Agriculture & Industries Commissioner John McMillan announces that a horse has tested positive for Eastern Equine Encephalitis (EEE) by the department’s diagnostic laboratory in Auburn. The horse was presented for treatment at Auburn University’s College of Veterinary Medicine from the neighboring state of Georgia.
In addition, Mobile County Health Department (MCHD) has reported that the sentinel chickens, used to detect mosquito-borne diseases in the community, have tested positive for EEE. The early warning system has been monitoring vector diseases like EEE and West Nile Virus (WNV) in Mobile for approximately 25 years and has proven effective.
“Unfortunately mosquito-borne viruses like EEE and WNV are prevalent in Alabama’s warm and wet climate. Vaccinating is important to protect horses and ourselves” stated McMillan. “I want to encourage horse owners to take precautionary measures and vaccinate their horses.”
EEE is a mosquito-transmitted disease that is much more severe than WNV. The mortality rate in horses from WNV is reported at around 30%, while the rate for EEE is almost 90%. Infected mosquitoes are the primary source for EEE. The virus causes inflammation or swelling of the brain and spinal cord. General symptoms include central nervous system signs such as: head pressing, convulsions, lack of response to facial stimulation, fever above 103 degrees, ataxia, paralysis, anorexia, depression and stupor. Other symptoms may include irregular gait, teeth grinding, circling, and staggering. An infected horse may not exhibit all symptoms.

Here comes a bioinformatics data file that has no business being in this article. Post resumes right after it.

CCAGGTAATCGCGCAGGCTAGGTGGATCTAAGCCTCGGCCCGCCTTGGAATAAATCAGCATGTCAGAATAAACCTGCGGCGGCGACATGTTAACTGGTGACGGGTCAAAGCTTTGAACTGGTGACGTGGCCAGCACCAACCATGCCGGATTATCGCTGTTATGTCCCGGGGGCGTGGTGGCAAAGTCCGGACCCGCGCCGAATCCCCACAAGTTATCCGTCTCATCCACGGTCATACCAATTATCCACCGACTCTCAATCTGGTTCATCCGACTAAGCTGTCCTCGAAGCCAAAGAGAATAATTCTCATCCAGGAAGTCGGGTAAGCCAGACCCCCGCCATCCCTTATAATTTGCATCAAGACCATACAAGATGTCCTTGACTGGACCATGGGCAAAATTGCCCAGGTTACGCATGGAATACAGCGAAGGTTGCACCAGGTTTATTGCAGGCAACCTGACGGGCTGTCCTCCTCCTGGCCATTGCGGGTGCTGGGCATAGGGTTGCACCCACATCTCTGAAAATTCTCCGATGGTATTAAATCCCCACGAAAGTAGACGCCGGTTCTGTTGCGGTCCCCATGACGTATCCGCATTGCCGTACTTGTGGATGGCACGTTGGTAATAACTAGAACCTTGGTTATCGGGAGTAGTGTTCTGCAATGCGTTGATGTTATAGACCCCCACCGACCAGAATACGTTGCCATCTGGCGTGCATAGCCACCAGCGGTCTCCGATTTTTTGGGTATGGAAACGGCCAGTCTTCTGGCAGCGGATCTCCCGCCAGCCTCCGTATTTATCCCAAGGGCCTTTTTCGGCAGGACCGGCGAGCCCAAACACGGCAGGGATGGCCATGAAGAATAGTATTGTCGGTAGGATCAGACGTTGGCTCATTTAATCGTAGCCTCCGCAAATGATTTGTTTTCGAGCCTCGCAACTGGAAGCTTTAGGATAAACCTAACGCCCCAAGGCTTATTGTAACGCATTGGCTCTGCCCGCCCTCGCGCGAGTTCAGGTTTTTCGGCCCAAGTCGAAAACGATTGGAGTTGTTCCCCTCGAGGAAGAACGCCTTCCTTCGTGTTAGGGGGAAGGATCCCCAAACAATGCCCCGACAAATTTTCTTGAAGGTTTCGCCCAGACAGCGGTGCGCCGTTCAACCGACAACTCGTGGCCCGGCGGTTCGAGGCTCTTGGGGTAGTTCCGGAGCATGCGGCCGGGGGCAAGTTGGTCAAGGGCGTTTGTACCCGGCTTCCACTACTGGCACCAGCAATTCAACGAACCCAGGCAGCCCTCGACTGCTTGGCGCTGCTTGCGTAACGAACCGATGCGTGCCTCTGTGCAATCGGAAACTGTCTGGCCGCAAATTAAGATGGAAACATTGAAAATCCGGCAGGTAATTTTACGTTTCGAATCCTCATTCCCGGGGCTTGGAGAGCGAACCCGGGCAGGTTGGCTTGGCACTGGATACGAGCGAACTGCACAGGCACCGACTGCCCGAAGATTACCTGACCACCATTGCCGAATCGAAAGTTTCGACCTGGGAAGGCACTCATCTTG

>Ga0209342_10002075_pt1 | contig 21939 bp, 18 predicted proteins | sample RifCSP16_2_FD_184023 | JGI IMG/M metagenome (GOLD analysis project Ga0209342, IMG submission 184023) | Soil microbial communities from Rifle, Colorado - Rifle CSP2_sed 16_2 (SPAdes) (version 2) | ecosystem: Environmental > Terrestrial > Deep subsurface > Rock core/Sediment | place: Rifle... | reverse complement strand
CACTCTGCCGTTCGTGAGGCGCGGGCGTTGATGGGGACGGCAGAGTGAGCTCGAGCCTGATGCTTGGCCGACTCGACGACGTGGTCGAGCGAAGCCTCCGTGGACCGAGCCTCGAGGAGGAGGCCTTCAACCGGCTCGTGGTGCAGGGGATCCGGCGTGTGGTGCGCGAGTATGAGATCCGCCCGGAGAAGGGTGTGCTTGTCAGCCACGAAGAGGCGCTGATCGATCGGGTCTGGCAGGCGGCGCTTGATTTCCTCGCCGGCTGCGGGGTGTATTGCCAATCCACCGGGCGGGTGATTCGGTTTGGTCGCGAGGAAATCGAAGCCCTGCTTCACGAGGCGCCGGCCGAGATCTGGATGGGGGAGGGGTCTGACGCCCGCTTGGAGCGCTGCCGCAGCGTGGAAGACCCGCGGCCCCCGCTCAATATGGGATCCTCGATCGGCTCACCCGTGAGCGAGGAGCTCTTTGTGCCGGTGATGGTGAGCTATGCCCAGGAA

McMillan and State Veterinarian Dr. Tony Frazier recommend vaccinating your horses every six months against both EEE and WNV. Horse owners are encouraged to contact their local veterinarian to schedule a vaccination for their horses. The public is also advised to make every effort to reduce human exposure to mosquitoes during this time of year.
For more information about EEE or WNV, please contact Dr. Tony Frazier at 334-240-7253. For more information on public health mosquito surveillance and control programs, contact the Alabama Department of Public Health, Division of Epidemiology at 800-677-0939.
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